The intricacy and variety of biological signaling networks often defy analyses based on intuition. System properties are often dependent on subtle timing relations and competition between negative and positive regulators. Given the wealth of biochemical data, a computational analysis is well suited to handling both the complexity of multiple signaling interactions and the fine quantitative details. Such a model facilitates “thought experiments” on involved signaling pathways to predict hierarchies, which can then be experimentally tested. For instance, in LTP, the interrelations between several protein kinases are ill defined. Our model suggests that PKA is downstream of both PKC and MAPK and upstream with respect to CaMKII regulation (Fig. 4A). The model also provides a framework for understanding biological consequences of multiple modes of stimulating a single component. This is exemplified by our analysis of PKC, which is activated synergistically by Ca2+, DAG+, and AA. The capability to be activated by multiple signals enables both the initial triggering of the kinase and its subsequent involvement in a feedback loop with bistable properties. Similarly, such models provide insights into the possible roles of isoform diversity. In Fig. 4A, our model uses both the CaM-stimulated AC1 and the PKC-activated AC2. The first adenylyl cyclase isoform allows the system to achieve a rapid inhibition of PP1 after Ca2+ influx. The second adenylyl cyclase isoform then provides a sustained inhibition of PP1 leading to prolonged CaMKII activation. Without AC2, the feedback loop would not be connected to PP1 regulation, and it would not be possible to sustain CaMKII activation after the Ca2+ signal is terminated.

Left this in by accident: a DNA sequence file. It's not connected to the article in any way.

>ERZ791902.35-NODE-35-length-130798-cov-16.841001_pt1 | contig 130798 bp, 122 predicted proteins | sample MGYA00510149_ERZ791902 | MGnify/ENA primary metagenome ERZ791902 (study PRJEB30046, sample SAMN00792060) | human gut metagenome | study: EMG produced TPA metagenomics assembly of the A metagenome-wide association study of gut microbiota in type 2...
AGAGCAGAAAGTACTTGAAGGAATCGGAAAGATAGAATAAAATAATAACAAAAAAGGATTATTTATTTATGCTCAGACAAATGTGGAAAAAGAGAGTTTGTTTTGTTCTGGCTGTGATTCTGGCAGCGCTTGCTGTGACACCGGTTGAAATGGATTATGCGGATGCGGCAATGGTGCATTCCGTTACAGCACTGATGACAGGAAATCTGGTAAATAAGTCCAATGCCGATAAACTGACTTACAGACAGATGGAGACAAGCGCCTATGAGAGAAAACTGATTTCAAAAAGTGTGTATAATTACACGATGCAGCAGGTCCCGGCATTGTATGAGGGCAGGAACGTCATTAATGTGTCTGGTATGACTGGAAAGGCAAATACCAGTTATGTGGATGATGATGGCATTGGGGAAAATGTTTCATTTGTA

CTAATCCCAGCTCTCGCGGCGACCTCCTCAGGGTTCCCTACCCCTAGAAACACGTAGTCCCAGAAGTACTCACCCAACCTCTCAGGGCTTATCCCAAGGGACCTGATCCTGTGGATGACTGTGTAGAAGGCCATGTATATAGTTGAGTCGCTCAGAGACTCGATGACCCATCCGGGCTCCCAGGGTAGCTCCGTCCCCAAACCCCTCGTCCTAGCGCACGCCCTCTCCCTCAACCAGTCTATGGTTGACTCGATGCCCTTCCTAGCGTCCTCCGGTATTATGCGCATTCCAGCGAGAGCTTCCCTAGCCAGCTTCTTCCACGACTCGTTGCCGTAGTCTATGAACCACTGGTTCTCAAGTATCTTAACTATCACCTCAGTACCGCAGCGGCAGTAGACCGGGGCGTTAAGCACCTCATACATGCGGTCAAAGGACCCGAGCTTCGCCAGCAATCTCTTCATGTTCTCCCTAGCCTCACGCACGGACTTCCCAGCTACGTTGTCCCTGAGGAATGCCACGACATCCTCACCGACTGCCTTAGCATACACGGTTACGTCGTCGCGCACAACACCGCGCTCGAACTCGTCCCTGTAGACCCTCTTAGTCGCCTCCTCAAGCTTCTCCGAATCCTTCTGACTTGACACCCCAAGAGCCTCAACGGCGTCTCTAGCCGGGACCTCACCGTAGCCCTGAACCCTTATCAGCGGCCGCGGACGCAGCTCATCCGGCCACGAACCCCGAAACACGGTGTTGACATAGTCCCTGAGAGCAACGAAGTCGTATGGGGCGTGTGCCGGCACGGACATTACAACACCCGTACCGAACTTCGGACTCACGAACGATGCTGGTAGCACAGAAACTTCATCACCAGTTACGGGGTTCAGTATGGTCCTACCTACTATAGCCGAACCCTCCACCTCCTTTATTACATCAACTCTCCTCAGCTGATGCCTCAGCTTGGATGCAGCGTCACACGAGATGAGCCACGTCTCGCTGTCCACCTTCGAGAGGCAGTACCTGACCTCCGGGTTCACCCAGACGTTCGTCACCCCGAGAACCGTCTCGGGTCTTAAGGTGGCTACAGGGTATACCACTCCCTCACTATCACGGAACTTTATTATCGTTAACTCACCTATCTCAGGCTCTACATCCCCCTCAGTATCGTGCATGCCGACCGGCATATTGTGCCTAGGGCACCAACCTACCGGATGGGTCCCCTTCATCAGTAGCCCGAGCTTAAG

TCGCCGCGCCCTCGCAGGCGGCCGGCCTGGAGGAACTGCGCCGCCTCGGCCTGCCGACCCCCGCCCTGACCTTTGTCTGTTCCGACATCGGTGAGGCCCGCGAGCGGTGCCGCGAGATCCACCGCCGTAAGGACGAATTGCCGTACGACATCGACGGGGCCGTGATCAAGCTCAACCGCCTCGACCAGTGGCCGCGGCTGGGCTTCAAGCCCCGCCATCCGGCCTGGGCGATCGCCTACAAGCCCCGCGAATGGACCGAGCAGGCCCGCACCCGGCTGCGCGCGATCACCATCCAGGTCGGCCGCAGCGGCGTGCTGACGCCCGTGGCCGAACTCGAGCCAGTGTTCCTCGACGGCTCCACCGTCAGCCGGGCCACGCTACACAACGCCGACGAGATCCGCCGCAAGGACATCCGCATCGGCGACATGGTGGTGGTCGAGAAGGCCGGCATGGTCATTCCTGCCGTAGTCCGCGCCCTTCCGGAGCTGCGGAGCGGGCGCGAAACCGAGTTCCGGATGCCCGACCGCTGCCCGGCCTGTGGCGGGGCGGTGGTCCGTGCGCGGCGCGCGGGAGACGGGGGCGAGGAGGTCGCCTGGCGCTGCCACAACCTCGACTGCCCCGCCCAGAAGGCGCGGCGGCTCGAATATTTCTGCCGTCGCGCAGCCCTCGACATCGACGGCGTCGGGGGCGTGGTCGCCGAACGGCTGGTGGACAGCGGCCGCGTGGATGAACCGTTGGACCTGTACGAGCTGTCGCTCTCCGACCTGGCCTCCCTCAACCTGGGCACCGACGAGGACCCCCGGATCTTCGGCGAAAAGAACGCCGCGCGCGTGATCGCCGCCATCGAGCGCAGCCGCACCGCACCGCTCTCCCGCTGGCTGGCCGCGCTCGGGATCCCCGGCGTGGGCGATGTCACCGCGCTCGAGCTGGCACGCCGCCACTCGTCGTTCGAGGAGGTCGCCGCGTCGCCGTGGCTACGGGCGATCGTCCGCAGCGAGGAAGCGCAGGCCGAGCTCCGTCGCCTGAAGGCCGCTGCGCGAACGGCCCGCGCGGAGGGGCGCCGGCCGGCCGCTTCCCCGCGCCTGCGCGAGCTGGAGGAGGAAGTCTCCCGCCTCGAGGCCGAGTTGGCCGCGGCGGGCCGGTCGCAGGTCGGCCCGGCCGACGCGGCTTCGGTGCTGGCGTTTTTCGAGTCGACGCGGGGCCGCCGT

The modeling of biological networks has several limitations. Emerging data indicate that signaling systems are often anchored and clustered, and thus both location and accessibility need to be quantitatively accounted for. Currently, experimental data to deal with these issues do not exist. The biochemical parameters come from purified components, and there is no definitive proof that these constants are unaltered with the cell. Given these uncertainties, models such as these should not be considered as definitive descriptions of networks within the cell, but rather as one approach that allows us to understand the capabilities of complex systems and devise experiments to test these capabilities.

The networks we propose may play a role in LTP, a neural paradigm for some types of learning, and in proliferative “memory.” It is possible that similar approaches, using other signaling pathways, can be used to explain aspects of developmental and immunological memories. In conclusion, these studies indicate that simple biochemical reactions can, with appropriate coupling, be used to store information. Thus, reactions within signaling pathways may constitute one locus for the biochemical basis for learning and memory.